With a corpus size of Rs. 621crore, Invesco India Tax Plan is one of the smallest schemes in its category, but it packs in quite a punch. The fund invests across market capitalisation and sectors and spreads its assets over 39 stocks without being overly diversified and the top 5 holdings constitute 33.95%. 59.76% of the assets are invested in the top three sectors, finance, energy and technology. Even though the fund currently has a large cap bias with 71.04% allocation, it has not been hesitant about being heavily invested in smaller companies. In the past too, the mid-cap and small-cap allocation have been high. Its relatively small size makes an effective mid-cap strategy viable. Designed to own some of the best large-cap and mid-cap ideas of the fund house, the fund prefers quality businesses with healthy growth. But it is careful about not going overboard on valuations. It does not take tactical cash or sector calls. After remaining overweight on mid-caps until late 2015, the fund has drastically shifted gears since 2016. It managed to contain downside to levels much lower than its benchmark during 2008 and 2011 and has outpaced it by big margins both in 2010 and 2014. The fund’s recent large-cap tilt may help contain downside in the event of a market correction. The fund has delivered 14.05% returns since inception. The one-year, five year and ten year returns are 0.72%, 18.46% and 19.39% respectively as against the category average of -4.29%, 16.43% and 16.23% respectively. The year-to-year returns of this fund show it to be equally good at navigating both bull and bear markets, which is a hallmark of this fund. It managed to contain downside to levels much lower than its benchmark during 2008 and 2011 and has outpaced it by big margins both in 2010 and 2014. The last one year has seen the fund outpace its benchmark, but it slightly lagged behind its category. This could be due to its higher large-cap tilt in a category that is largely multi-cap-focused. This fund is a good choice for investors who are looking for a conservative approach to tax planning. Despite its relatively short history, the fund has consistently delivered returns for the investors. A fund that has managed to beat its benchmark through markets ups and downs in seven out of the eight years since launch, the fund prefers quality businesses with healthy growth prospects. But it is careful about not going overboard on valuations. It does not take tactical cash or sector calls. Stock picking has been the key for success of this fund. The expense ratio is 2.63% and the portfolio turnover ratio is 41%.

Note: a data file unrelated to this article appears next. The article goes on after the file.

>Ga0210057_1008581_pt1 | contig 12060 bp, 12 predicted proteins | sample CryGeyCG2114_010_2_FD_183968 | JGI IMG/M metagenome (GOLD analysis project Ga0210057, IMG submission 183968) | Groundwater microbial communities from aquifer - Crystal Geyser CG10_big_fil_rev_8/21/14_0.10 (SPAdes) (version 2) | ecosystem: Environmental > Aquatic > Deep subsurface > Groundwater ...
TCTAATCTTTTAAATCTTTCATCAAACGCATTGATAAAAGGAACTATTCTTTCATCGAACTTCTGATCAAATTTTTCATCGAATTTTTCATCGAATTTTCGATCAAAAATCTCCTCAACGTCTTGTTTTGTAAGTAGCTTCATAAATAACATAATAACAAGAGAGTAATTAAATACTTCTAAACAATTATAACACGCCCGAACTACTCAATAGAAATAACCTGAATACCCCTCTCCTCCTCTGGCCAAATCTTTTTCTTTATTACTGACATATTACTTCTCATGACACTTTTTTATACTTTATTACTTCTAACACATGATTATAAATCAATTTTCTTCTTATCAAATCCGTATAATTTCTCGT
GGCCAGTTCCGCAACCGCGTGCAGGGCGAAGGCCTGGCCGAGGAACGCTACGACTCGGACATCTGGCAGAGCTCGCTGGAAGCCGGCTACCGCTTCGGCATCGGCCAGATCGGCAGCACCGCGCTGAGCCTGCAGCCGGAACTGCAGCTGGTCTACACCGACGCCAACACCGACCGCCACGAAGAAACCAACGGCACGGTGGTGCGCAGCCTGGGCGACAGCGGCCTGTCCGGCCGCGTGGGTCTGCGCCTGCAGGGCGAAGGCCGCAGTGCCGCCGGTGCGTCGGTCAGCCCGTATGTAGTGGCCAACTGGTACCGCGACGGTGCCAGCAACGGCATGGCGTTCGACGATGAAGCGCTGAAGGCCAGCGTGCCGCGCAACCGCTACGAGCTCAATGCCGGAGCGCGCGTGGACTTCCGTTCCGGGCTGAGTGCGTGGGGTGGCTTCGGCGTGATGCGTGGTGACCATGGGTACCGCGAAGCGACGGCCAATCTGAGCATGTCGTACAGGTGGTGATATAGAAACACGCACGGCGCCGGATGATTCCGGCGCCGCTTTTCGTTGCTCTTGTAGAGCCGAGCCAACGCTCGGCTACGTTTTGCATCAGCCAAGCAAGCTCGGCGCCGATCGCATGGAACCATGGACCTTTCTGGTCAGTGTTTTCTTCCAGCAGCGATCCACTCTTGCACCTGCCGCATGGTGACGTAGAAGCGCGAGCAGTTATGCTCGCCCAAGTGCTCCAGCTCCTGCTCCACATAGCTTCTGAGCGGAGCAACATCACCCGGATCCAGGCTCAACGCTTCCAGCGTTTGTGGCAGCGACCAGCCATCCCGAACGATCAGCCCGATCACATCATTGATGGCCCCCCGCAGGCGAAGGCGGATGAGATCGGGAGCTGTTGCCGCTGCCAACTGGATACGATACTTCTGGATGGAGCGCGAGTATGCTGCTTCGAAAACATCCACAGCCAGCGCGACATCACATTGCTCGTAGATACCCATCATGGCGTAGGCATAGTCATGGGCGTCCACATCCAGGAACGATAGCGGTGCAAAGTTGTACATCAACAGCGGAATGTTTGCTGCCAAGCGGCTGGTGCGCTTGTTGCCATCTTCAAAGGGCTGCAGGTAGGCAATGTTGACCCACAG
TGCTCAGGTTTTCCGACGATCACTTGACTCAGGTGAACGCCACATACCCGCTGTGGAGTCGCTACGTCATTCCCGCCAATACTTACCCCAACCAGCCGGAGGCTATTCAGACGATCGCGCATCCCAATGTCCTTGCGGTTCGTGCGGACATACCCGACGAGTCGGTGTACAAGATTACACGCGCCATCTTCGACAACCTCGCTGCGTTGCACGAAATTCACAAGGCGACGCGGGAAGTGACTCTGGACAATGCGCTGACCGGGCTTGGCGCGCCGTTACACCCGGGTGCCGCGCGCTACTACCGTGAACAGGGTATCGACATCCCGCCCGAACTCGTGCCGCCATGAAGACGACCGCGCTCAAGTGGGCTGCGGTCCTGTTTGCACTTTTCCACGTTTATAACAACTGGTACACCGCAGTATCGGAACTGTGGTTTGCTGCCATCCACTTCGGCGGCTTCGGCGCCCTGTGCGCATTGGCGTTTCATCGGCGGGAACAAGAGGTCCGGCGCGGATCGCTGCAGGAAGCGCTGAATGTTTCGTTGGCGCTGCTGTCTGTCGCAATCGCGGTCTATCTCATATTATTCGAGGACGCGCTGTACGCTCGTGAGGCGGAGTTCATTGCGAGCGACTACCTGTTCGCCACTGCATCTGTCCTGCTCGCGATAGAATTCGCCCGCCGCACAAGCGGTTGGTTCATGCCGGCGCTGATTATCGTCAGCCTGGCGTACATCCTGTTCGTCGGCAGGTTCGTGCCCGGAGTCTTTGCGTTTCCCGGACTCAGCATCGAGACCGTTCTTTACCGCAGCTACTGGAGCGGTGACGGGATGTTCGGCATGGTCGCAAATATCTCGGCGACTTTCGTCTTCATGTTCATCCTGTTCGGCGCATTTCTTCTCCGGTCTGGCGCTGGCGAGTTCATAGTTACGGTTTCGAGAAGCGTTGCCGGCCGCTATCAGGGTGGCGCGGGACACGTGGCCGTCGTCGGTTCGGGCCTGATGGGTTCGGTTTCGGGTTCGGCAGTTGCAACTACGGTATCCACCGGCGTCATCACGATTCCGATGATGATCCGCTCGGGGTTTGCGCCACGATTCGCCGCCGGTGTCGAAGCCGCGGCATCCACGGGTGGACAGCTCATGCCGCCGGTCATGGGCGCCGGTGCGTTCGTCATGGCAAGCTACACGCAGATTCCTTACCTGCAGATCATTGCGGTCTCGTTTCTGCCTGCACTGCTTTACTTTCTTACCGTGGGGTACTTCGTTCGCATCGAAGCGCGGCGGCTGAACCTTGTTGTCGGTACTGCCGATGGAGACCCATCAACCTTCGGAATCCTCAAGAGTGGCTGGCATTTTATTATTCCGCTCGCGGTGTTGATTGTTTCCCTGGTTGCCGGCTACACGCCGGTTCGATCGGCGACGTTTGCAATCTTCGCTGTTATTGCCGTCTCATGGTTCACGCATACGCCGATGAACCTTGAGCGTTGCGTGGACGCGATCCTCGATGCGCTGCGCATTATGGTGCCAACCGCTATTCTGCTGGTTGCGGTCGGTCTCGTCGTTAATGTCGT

DSPBR Tax Saver Fund Gem